The premise of the movement was the idea that beauty could be an effective social control device. "When they trumpeted the meliorative power of beauty, they were stating their belief in its capacity to shape human thought and behavior." (Wilson, 80) Based on their fear, and a sincere sense of responsibility to improve the lives of the inner city poor, the City Beautiful reformers believed that "'civic loyalty' itself--that elusive abstraction which rolled so easily from Progressive tongues--[could] provide the foundation stone" for a harmonious urban moral order. (Boyer, 252) Edward A. Ross' contemporary work Social Control advocated that "emotions once channeled toward the supernatural be redirected to the civic ideal..." (Boyer, 253) but did not posit a method of inculcating the masses in this ideal. Boyer's point that civic loyalty, if it is to be an effective instrument of social control, must become compellingly real, is the idea which the City Beautiful leaders themselves made real.

Important as beauty was for itself, its role in environmental conditioning was never far from the minds of civic center advocates. The civic center's beauty would reflect the souls of the city's inhabitants, inducing order, calm, and propriety therein. Second, the citizen's presence in the center, together with other citizens, would strengthen pride in the city and awaken a sense of community with fellow urban dwellers. (Wilson, 92)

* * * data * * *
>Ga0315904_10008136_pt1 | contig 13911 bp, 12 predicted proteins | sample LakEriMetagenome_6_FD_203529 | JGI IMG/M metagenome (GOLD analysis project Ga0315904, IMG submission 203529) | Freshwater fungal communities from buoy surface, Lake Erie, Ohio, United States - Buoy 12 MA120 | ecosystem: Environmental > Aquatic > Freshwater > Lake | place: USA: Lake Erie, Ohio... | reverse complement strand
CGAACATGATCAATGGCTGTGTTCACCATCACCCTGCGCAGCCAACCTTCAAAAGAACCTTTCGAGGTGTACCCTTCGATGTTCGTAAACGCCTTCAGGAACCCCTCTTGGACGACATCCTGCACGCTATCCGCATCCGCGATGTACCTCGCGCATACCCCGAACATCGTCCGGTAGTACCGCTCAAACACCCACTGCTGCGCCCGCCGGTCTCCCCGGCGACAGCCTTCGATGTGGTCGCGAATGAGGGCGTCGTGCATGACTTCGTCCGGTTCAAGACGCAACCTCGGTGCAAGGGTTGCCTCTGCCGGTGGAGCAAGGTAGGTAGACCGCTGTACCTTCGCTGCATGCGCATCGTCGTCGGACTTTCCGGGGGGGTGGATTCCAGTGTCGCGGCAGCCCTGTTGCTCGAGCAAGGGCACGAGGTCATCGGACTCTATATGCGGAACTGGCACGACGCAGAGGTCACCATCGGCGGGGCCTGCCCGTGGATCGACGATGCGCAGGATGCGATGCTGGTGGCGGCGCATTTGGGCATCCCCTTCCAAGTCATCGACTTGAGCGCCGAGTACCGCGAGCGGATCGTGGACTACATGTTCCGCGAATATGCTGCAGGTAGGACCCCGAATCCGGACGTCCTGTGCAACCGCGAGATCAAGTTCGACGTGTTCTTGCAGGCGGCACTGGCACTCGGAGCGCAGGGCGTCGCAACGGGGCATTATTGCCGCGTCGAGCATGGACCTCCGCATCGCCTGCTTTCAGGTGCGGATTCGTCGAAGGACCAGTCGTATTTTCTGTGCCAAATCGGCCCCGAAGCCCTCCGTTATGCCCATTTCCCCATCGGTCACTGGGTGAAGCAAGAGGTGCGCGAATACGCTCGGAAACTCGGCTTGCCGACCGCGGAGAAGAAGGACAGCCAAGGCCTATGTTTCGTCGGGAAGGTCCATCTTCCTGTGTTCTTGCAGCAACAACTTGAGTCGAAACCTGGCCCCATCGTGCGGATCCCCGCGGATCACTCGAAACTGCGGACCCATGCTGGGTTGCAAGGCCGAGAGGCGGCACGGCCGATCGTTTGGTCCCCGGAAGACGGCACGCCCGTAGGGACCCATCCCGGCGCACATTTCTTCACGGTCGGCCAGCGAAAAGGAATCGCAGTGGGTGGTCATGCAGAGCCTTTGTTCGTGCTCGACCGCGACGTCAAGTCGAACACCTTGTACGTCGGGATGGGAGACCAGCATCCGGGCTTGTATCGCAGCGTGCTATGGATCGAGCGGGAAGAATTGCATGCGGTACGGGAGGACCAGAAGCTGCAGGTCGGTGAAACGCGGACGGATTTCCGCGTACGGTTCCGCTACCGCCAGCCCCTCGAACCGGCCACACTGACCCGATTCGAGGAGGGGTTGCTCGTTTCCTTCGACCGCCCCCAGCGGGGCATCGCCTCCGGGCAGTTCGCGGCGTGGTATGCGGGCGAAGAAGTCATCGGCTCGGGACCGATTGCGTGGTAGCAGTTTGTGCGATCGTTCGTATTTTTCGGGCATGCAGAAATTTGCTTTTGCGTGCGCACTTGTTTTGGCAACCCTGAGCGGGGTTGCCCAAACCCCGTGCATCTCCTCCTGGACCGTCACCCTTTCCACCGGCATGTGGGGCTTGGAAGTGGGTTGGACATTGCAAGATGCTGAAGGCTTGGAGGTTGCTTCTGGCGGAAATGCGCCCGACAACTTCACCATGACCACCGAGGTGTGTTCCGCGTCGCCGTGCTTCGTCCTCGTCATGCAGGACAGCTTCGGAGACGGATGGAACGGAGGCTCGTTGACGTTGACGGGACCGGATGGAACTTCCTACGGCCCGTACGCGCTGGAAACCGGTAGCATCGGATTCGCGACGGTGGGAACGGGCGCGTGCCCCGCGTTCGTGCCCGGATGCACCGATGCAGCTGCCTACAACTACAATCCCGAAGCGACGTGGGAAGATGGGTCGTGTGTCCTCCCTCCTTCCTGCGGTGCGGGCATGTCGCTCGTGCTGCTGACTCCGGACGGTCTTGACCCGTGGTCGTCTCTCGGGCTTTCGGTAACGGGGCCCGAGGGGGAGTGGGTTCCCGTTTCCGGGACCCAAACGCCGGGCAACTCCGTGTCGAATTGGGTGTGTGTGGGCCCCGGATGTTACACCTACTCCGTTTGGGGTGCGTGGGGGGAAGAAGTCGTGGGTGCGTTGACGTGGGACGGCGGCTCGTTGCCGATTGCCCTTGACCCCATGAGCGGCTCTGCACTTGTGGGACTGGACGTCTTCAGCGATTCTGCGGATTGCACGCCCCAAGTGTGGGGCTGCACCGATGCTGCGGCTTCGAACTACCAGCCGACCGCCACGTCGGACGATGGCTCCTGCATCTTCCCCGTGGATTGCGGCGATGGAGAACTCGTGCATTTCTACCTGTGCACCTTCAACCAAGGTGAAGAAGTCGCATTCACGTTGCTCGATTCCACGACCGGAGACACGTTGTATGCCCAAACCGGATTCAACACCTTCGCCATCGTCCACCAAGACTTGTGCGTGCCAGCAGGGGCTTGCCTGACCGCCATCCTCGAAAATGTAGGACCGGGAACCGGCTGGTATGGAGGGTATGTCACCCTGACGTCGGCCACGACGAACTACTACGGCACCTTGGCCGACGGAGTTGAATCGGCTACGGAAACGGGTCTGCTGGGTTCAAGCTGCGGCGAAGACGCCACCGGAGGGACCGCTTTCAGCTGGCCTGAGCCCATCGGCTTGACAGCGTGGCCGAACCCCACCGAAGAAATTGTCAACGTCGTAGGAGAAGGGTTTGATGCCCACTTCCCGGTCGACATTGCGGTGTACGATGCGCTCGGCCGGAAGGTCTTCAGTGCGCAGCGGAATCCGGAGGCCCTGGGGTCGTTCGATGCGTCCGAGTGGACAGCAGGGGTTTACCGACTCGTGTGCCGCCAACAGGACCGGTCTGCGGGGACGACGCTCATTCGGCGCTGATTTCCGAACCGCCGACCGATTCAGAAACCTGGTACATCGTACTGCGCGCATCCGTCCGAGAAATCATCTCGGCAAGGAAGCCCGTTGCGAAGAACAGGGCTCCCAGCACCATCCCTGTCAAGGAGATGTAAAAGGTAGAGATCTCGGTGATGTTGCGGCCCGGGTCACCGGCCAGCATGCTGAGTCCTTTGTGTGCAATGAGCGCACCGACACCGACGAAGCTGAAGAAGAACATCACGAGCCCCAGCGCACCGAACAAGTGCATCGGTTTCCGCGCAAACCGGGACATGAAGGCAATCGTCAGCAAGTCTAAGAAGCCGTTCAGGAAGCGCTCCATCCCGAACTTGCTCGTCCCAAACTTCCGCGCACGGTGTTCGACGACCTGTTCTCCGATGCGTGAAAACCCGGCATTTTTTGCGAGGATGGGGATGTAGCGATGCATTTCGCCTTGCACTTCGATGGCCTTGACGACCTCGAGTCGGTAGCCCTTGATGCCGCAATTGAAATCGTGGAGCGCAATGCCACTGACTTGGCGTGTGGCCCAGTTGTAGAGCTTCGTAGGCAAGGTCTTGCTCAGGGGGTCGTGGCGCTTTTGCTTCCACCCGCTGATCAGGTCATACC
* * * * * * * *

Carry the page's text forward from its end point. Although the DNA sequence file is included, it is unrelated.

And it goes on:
The idiom the City Beautiful leaders used in their ideal civic centers was the Beaux-Arts style, named for the famous Ecole des Beaux-Arts in Paris, which instructed artists and architects in the necessity of order, dignity, and harmony in their work. The first expression of this monumental style in the United States was found at the World's Columbian Exposition of 1893. The shimmering "White City," as the fair came to be known during that summer in Chicago, was a tour de force of early city planning and architectural cohesion. In the grand Court of Honor, architects, brought in from the East by Director of Construction Daniel H. Burnham of Chicago, put their Beaux-Arts training to use in the monumental and vaguely classical buildings, all of uniform cornice height, all decorated roughly the same, and all painted bright white. The beauty of the main court, the well-planned balance of buildings, water, and open green spaces was a revelation for the 27 million visitors. Not only was the White City dignified and monumental, it was also well-run: there was no poverty and no crime (so the visitors were led to believe), there were state-of-the-art sanitation and transportation systems, and the Columbian Guard kept everyone happily in their place. In contrast to the grey urban sprawl and blight of Chicago and other American cities, this seemed a utopia.